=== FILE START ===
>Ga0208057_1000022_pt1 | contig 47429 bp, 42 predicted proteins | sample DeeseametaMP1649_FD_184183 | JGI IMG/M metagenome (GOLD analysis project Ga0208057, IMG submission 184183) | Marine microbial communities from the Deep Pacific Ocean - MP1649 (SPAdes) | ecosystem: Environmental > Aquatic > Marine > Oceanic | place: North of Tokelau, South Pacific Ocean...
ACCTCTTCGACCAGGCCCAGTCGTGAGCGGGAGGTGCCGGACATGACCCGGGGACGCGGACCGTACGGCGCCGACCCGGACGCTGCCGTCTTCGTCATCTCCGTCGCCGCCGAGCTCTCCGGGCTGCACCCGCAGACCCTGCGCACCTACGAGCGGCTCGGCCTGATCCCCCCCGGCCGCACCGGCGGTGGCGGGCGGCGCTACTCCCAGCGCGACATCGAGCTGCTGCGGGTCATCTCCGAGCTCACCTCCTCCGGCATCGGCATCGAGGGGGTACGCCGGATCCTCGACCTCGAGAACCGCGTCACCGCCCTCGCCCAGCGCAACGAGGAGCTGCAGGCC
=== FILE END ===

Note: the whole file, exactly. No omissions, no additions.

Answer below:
>Ga0208057_1000022_pt1 | contig 47429 bp, 42 predicted proteins | sample DeeseametaMP1649_FD_184183 | JGI IMG/M metagenome (GOLD analysis project Ga0208057, IMG submission 184183) | Marine microbial communities from the Deep Pacific Ocean - MP1649 (SPAdes) | ecosystem: Environmental > Aquatic > Marine > Oceanic | place: North of Tokelau, South Pacific Ocean...
ACCTCTTCGACCAGGCCCAGTCGTGAGCGGGAGGTGCCGGACATGACCCGGGGACGCGGACCGTACGGCGCCGACCCGGACGCTGCCGTCTTCGTCATCTCCGTCGCCGCCGAGCTCTCCGGGCTGCACCCGCAGACCCTGCGCACCTACGAGCGGCTCGGCCTGATCCCCCCCGGCCGCACCGGCGGTGGCGGGCGGCGCTACTCCCAGCGCGACATCGAGCTGCTGCGGGTCATCTCCGAGCTCACCTCCTCCGGCATCGGCATCGAGGGGGTACGCCGGATCCTCGACCTCGAGAACCGCGTCACCGCCCTCGCCCAGCGCAACGAGGAGCTGCAGGCC